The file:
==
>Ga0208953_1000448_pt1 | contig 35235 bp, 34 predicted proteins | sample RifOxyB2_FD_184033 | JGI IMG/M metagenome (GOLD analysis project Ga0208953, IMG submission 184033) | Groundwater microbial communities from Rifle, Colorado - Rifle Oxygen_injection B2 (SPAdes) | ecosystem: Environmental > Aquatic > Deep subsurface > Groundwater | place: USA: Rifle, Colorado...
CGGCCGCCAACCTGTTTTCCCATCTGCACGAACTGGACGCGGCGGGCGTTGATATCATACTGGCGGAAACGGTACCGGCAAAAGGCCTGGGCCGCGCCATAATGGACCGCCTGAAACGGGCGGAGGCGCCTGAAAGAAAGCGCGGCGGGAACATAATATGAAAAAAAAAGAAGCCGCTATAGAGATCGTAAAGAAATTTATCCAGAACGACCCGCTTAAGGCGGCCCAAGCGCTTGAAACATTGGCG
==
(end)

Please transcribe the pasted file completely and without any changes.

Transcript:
>Ga0208953_1000448_pt1 | contig 35235 bp, 34 predicted proteins | sample RifOxyB2_FD_184033 | JGI IMG/M metagenome (GOLD analysis project Ga0208953, IMG submission 184033) | Groundwater microbial communities from Rifle, Colorado - Rifle Oxygen_injection B2 (SPAdes) | ecosystem: Environmental > Aquatic > Deep subsurface > Groundwater | place: USA: Rifle, Colorado...
CGGCCGCCAACCTGTTTTCCCATCTGCACGAACTGGACGCGGCGGGCGTTGATATCATACTGGCGGAAACGGTACCGGCAAAAGGCCTGGGCCGCGCCATAATGGACCGCCTGAAACGGGCGGAGGCGCCTGAAAGAAAGCGCGGCGGGAACATAATATGAAAAAAAAAGAAGCCGCTATAGAGATCGTAAAGAAATTTATCCAGAACGACCCGCTTAAGGCGGCCCAAGCGCTTGAAACATTGGCG